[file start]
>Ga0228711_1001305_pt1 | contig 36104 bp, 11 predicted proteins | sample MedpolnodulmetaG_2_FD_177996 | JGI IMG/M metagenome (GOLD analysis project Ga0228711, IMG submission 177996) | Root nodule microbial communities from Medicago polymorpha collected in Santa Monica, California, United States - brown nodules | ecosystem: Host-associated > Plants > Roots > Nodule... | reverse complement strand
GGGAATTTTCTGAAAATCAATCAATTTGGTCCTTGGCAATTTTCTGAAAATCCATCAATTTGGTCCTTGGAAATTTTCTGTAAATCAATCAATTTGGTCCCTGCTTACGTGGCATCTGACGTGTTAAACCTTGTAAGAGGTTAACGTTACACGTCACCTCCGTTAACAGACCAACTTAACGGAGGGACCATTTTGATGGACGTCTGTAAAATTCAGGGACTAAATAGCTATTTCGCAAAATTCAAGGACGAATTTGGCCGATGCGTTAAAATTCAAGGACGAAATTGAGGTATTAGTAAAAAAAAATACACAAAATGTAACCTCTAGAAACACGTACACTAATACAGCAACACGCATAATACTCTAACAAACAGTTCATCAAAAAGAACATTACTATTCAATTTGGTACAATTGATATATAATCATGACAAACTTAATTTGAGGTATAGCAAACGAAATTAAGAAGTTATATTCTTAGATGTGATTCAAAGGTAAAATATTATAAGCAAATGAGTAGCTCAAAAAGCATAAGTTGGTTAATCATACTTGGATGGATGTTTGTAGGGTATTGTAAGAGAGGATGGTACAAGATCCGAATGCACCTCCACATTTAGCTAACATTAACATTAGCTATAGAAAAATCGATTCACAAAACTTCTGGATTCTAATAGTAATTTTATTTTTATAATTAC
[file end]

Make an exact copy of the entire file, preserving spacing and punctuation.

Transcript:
>Ga0228711_1001305_pt1 | contig 36104 bp, 11 predicted proteins | sample MedpolnodulmetaG_2_FD_177996 | JGI IMG/M metagenome (GOLD analysis project Ga0228711, IMG submission 177996) | Root nodule microbial communities from Medicago polymorpha collected in Santa Monica, California, United States - brown nodules | ecosystem: Host-associated > Plants > Roots > Nodule... | reverse complement strand
GGGAATTTTCTGAAAATCAATCAATTTGGTCCTTGGCAATTTTCTGAAAATCCATCAATTTGGTCCTTGGAAATTTTCTGTAAATCAATCAATTTGGTCCCTGCTTACGTGGCATCTGACGTGTTAAACCTTGTAAGAGGTTAACGTTACACGTCACCTCCGTTAACAGACCAACTTAACGGAGGGACCATTTTGATGGACGTCTGTAAAATTCAGGGACTAAATAGCTATTTCGCAAAATTCAAGGACGAATTTGGCCGATGCGTTAAAATTCAAGGACGAAATTGAGGTATTAGTAAAAAAAAATACACAAAATGTAACCTCTAGAAACACGTACACTAATACAGCAACACGCATAATACTCTAACAAACAGTTCATCAAAAAGAACATTACTATTCAATTTGGTACAATTGATATATAATCATGACAAACTTAATTTGAGGTATAGCAAACGAAATTAAGAAGTTATATTCTTAGATGTGATTCAAAGGTAAAATATTATAAGCAAATGAGTAGCTCAAAAAGCATAAGTTGGTTAATCATACTTGGATGGATGTTTGTAGGGTATTGTAAGAGAGGATGGTACAAGATCCGAATGCACCTCCACATTTAGCTAACATTAACATTAGCTATAGAAAAATCGATTCACAAAACTTCTGGATTCTAATAGTAATTTTATTTTTATAATTAC